In the wake of Henry’s death it has become increasingly clear that no one seems entirely certain of how to categorize his legacy. He was a great athlete, but he wasn’t a superstar. He had made poor decisions, decisions that had cost him severely. But he seemed to be turning his life around. Still, there wasn’t a ton of evidence other than an absence of arrests to demonstrate a transformation. And then on December 19, phrases start floating around the news: domestic dispute…argument…falling off a pickup truck. Words that, on their own suggest a certain sense of humanity and immaturity. Words that suggest a recklessness, a way of living that many would perceive as unfamiliar or would desire to be unfamiliar. These words, combined with the previous record of the individual seem to indicate a lack of transformation. An absence of goodness. We hate to forgive people in our society unless we’re doing it on our terms. A professional athlete sets a bad example for young people and Smack! the gavel is struck – he’s leading young people astray, destroying their lives, destroying the fabric of our society. His team gives him a second chance: they’re enabling him. Heck, they’re encouraging him. They aren’t doing anything to stop him. Chris Henry was never allowed to be a human being by the media or society. Even in his death.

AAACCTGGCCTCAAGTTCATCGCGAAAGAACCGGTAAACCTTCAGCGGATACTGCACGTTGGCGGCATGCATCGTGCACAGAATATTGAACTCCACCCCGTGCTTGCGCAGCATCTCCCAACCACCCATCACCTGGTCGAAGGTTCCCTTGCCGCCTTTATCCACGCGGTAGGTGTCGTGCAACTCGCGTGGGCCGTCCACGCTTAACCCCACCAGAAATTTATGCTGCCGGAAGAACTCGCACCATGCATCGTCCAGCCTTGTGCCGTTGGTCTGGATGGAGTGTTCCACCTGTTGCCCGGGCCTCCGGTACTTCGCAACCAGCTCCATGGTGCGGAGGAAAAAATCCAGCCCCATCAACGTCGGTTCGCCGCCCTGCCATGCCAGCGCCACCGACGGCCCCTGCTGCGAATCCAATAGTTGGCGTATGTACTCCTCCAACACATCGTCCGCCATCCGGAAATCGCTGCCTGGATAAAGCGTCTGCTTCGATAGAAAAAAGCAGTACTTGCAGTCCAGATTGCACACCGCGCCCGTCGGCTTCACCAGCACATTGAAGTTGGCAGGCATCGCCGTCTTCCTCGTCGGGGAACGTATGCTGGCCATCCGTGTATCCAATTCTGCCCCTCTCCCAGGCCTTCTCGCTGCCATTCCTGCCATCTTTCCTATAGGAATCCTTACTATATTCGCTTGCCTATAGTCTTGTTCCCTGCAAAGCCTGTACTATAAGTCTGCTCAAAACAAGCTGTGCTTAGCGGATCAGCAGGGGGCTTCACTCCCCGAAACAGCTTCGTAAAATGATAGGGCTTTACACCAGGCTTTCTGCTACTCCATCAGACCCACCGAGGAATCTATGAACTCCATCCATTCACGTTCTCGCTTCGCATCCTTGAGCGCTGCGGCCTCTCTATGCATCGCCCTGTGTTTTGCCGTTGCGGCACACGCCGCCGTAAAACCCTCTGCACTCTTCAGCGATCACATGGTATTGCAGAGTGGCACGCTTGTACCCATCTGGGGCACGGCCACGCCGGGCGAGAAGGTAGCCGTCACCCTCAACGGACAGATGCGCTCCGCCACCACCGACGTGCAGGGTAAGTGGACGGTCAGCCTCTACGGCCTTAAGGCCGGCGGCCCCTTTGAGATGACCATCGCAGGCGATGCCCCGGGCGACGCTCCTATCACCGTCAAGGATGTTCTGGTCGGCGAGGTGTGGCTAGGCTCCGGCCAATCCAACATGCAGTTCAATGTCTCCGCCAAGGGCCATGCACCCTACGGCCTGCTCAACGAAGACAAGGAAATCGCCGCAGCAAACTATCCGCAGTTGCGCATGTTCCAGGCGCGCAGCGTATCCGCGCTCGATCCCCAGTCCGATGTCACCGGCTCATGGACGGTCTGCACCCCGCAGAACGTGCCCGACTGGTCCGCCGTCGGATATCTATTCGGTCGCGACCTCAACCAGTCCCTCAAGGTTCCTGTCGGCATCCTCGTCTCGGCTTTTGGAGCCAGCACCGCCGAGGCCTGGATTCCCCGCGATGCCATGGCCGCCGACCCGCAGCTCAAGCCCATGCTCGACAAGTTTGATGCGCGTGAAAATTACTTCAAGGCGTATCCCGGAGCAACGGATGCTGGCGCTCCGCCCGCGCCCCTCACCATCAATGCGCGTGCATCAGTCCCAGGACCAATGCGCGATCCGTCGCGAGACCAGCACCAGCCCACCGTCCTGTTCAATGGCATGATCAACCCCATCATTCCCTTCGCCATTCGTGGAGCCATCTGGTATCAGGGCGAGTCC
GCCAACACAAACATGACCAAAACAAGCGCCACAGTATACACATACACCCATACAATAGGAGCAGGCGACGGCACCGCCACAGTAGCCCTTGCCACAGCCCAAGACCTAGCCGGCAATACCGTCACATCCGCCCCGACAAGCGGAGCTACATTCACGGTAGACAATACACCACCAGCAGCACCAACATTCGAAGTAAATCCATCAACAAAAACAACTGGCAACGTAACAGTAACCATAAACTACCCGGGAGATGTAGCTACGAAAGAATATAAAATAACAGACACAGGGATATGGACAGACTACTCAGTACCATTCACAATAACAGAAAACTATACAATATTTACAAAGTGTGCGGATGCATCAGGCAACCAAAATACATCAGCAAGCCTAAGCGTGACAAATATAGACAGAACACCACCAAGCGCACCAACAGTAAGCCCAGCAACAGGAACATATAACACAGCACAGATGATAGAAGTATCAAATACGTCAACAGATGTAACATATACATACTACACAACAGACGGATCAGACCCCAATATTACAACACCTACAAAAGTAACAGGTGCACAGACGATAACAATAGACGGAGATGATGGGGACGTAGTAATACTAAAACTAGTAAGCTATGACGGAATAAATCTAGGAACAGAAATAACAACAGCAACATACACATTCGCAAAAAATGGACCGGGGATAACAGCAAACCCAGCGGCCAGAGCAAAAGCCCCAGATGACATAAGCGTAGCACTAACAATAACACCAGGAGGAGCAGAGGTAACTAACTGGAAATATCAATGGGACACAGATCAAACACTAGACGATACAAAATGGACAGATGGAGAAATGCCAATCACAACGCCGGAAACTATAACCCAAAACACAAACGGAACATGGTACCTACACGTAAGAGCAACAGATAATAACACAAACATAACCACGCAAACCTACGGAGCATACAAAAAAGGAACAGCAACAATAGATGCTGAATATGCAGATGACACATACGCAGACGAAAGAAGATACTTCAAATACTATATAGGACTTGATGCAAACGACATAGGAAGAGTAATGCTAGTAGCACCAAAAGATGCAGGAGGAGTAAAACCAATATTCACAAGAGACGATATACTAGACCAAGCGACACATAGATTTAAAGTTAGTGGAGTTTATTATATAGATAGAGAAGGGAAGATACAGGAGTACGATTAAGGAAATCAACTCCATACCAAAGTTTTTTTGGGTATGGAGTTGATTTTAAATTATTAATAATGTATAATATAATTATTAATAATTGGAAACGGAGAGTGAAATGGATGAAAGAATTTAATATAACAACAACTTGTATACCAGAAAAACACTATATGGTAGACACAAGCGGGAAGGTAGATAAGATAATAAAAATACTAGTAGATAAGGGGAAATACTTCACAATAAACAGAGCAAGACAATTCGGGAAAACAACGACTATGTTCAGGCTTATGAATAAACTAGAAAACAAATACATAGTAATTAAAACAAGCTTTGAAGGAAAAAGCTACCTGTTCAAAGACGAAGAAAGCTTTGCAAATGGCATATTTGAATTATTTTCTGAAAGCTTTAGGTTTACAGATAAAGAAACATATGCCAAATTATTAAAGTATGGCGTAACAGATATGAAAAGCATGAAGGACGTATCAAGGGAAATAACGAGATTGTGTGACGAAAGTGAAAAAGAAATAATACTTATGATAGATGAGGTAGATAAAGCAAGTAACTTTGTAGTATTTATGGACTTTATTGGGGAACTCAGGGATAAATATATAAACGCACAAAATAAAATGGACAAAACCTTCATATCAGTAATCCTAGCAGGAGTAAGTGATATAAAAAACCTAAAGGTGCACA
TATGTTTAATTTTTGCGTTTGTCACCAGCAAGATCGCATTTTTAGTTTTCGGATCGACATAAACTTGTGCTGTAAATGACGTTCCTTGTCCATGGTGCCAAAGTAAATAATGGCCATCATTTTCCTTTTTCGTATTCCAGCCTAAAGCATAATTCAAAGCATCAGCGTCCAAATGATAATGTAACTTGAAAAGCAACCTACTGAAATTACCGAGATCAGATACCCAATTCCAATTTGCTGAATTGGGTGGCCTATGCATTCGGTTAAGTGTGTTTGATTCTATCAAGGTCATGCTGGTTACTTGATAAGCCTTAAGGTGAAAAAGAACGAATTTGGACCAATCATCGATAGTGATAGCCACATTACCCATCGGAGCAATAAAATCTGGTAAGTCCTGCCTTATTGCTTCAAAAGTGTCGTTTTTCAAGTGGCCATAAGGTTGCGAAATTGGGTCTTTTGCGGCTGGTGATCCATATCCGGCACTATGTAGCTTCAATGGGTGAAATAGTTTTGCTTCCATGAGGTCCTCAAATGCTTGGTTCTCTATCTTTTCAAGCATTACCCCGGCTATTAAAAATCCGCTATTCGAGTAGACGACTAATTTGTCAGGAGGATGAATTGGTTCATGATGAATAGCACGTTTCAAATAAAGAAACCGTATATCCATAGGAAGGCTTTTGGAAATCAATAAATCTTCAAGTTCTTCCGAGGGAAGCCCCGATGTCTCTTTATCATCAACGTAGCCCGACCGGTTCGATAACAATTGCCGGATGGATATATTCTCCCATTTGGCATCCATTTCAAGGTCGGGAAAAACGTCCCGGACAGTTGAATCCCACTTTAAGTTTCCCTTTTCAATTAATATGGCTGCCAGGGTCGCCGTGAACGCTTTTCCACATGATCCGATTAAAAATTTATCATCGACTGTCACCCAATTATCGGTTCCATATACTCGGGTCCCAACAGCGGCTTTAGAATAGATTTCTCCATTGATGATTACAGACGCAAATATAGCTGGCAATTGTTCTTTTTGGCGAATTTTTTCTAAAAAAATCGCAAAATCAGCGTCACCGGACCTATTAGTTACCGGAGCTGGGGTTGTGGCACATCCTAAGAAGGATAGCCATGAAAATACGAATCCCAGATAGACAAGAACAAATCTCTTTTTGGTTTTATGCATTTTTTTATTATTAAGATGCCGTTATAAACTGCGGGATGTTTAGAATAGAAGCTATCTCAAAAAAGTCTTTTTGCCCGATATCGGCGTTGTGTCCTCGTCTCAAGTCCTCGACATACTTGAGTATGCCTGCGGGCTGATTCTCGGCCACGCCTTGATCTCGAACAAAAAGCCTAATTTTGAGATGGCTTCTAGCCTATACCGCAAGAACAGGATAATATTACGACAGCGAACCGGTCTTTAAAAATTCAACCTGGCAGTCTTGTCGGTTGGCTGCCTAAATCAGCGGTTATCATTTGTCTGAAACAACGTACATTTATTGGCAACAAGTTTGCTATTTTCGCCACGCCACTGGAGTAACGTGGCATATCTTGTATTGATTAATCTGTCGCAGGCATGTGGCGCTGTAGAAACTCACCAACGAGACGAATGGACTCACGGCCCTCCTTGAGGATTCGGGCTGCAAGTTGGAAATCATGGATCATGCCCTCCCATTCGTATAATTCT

Chris Henry was born and raised in the New Orleans area. He attended Belle Chasse High School, southeast of New Orleans. Belle Chasse is 80% white, 16% African American. Henry starred on the school’s football, basketball, and track teams. He led his football team to the brink of a state championship in 2001, losing in the final at the Superdome. He was among the top athletes in the country and was heavily recruited, choosing to play football for Rich Rodriguez at West Virginia. Once there, his stardom continued to grow but behavioral problems began to surface. During his sophomore year he was ejected from the Rutgers game due to multiple unsportsmanlike conduct penalties and was subsequently suspended for the season’s final game.